Industry Overview: Positive Indicators
Tracking the latest data on the state of the Canadian Collision Repair Industry.
AIA Canada’s most recent Automotive Industry Report provides a detailed analysis of the current health of the automotive aftermarket. The third edition of this directory, prepared by Desrosiers Automotive Consultants, presents a thorough insight and analysis into the Collision Repair industry in Canada.
In this latest report, the first major finding is that the number of collision centres across Canada seems to have remained stable in recent years.
According to data compiled in the report, a total of 5011 collision centres are currently active in Canada, compared to 5000 in 2013 (the figure does, however, include glass repair facilities, which somewhat distorts the number).
According to Andrew Shepherd, Senior Director of Industry Programs,
AIA Canada and Executive Director, I-CAR Canada, there is a general consensus that the number of facilities that actually focus specifically on collision repairs is around the 4,000 mark.
“Based on these findings, there is still a surprising level of stability,” says Shepherd, “since we often hear about consolidation in the industry and shops closing. What the report does not indicate, however, is the data we receive from the market. This indicates that the number of independent collision centres continues to decline in favour of banner or franchise shops.
Currently, AIA estimates that between 60% and 70% of repairs are performed by shops that are part of a major network.
In 2018, the collision repair sector employed 23,144 employees and was estimated to have a national economic impact of $3.5 billion.
The 978 Canadian collision centres surveyed by the Canadian Collision Industry Forum (CCIF) and whose results are presented in this study show a surprising growth in their turnover in recent months. The shops that responded to the survey indicate a growth of about 12% in 2018 compared to the previous year.
According to 2016 figures, there were 25.6 million driver’s license holders in Canada. At the same date, 26.3 million light vehicles were registered. The average age of these vehicles, including passenger cars and light trucks (pick-ups and SUVs) in Canada was 9.76 years.
An increase in the value of claims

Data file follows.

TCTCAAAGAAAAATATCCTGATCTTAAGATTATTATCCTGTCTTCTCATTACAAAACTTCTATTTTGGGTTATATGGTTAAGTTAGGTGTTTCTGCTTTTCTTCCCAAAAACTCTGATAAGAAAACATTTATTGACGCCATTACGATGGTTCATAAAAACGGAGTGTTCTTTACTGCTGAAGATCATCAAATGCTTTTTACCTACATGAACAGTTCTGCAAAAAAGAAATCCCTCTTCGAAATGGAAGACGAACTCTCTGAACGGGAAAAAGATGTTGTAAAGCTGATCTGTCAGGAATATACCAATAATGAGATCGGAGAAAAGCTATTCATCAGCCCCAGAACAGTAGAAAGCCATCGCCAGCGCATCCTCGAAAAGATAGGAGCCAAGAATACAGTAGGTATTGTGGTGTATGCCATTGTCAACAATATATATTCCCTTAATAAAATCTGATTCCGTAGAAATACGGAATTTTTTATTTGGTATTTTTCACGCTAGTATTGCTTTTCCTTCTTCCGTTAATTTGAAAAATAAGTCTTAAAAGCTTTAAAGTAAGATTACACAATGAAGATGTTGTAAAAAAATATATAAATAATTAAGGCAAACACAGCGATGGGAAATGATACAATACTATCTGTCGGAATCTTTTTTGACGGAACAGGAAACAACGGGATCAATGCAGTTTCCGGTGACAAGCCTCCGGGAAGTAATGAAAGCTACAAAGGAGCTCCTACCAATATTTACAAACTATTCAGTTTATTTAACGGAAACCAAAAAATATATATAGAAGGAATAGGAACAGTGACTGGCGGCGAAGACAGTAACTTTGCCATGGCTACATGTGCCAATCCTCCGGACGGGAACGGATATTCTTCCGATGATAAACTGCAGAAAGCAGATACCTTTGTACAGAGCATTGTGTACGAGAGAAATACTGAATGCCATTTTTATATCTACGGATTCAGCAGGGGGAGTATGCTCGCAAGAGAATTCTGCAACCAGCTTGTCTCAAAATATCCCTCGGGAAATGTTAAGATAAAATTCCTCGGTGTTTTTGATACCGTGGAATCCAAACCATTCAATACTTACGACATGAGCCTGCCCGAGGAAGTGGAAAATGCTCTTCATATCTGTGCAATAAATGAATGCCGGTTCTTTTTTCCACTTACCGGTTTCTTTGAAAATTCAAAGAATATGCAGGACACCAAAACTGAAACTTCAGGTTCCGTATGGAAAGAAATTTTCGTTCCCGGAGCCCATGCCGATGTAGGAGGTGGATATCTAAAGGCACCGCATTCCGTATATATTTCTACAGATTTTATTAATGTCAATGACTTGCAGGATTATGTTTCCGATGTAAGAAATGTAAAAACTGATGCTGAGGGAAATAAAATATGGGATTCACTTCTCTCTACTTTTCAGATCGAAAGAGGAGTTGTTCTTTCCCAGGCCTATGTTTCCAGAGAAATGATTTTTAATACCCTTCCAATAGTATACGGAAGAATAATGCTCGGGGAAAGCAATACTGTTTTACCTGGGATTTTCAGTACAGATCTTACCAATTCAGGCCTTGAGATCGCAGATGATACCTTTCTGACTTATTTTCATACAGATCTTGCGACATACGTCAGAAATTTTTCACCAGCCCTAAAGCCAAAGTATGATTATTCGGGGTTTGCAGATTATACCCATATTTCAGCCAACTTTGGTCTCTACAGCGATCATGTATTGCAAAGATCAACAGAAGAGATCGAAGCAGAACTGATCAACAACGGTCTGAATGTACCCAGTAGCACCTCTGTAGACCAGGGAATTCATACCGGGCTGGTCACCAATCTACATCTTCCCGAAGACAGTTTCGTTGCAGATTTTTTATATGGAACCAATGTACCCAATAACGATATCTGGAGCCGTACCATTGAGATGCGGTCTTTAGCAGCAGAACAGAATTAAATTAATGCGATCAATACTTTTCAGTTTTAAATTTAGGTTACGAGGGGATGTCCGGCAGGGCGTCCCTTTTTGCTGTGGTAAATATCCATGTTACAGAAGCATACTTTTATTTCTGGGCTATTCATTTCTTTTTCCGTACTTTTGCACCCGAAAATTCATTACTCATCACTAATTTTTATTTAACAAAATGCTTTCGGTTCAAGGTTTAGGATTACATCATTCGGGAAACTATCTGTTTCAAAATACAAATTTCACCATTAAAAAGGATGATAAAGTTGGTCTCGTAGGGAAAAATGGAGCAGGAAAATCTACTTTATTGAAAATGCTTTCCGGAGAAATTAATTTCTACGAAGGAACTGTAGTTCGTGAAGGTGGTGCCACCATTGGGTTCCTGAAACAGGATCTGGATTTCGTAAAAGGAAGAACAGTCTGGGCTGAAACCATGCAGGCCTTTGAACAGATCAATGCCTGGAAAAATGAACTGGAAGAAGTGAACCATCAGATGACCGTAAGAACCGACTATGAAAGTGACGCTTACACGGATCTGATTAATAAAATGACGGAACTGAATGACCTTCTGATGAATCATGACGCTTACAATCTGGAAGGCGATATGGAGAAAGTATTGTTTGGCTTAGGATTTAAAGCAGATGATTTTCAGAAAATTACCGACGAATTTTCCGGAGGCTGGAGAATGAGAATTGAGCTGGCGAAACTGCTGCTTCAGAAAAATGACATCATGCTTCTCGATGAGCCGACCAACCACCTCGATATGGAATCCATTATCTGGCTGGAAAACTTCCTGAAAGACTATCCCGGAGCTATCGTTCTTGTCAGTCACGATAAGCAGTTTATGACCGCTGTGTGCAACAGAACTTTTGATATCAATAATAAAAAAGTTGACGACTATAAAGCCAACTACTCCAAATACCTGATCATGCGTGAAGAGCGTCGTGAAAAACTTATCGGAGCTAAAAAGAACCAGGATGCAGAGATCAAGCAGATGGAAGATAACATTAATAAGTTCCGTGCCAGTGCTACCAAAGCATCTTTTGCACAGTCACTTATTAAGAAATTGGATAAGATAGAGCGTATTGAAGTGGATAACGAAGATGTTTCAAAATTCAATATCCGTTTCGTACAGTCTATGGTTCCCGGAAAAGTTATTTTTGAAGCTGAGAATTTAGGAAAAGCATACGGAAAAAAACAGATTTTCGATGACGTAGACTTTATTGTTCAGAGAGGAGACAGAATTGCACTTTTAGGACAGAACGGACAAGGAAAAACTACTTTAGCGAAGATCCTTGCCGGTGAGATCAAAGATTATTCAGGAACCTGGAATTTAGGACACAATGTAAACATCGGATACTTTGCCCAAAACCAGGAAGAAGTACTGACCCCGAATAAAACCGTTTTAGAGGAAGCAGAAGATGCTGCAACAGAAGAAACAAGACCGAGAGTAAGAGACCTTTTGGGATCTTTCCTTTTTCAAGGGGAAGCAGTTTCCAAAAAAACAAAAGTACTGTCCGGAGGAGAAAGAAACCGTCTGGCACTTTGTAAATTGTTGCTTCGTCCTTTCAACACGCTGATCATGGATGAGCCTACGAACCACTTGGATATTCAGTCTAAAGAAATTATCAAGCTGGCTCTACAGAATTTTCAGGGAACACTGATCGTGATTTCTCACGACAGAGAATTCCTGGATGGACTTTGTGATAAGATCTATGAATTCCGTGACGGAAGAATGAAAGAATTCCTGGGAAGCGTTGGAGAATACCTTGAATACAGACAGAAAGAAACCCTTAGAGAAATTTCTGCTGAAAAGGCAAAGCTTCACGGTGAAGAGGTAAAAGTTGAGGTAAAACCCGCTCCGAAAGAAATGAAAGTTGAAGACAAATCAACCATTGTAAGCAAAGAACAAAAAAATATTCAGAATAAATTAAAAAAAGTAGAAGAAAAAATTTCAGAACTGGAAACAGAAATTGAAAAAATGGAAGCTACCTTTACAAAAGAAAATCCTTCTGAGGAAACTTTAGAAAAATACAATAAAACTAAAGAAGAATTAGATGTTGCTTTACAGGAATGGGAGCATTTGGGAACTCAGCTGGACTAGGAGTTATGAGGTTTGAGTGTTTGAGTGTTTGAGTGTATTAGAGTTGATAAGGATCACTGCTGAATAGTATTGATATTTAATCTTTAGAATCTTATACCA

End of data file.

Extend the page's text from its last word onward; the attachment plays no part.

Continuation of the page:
Another finding of this report was the increase in the value of insurance claims. Overall, in Canada, collision claims in 2016 were worth $1.7 billion. Claims that did not involve a collision, such as fire, theft, vandalism or hail damage, totaled $1.1 billion. There has been a steady increase over the past seven years.
Specifically, based on figures revealed in a Mitchell International industry database, the average vehicle claim reached $3,954 in the second quarter of 2018.
According to Shepherd, collision severity will continue to rise over the next few years. He notes that the increasing number of computers and sensors require more complex repair processes and as a result, the costs for repairs will continue to climb. “The effect of collision avoidance and collision avoidance systems is not yet felt,” says Shepherd.
We are at a tipping point between increasing repair costs and reducing the number of claims. He points out that today a collision on the front of the car can have an impact on complex systems related to the suspension or the airbags, for example.
On the labour side, he notes that distribution of the workforce remains relatively stable. Thus, 40% of billed hours are related to repair, with 34% to parts replacement and 26% to finishing.
Another statistic revealed in the report is that as of mid-year 2018, more than 77% of the parts used to repair a collision damaged vehicle were genuine OEM parts. Aftermarket parts comprised 15% with recycled parts comprising 6% and remanufactured parts just 1%.
Shepherd believes the dominance of original parts will not run out of steam anytime soon. The repair procedures recommended by vehicle manufacturers often mean that collision repairers often have no choice but to use OEM parts to comply with these procedures.
To conclude, the report does offer quite positive outcomes for the collision repair sector. Shepherd notes that if the trend towards a reduction in the number of collisions is a reality in coming years, then the cost of repairs will continue to increase. If collision centres have an interest in keeping an eye on this phenomenon over the longer term, market conditions in the short and medium term will likely be favourable.
You can have access to the complete report at aiacanada.com
(All the numbers in these charts come from the results of research by DesRosiers Automotive Consultants and AIA).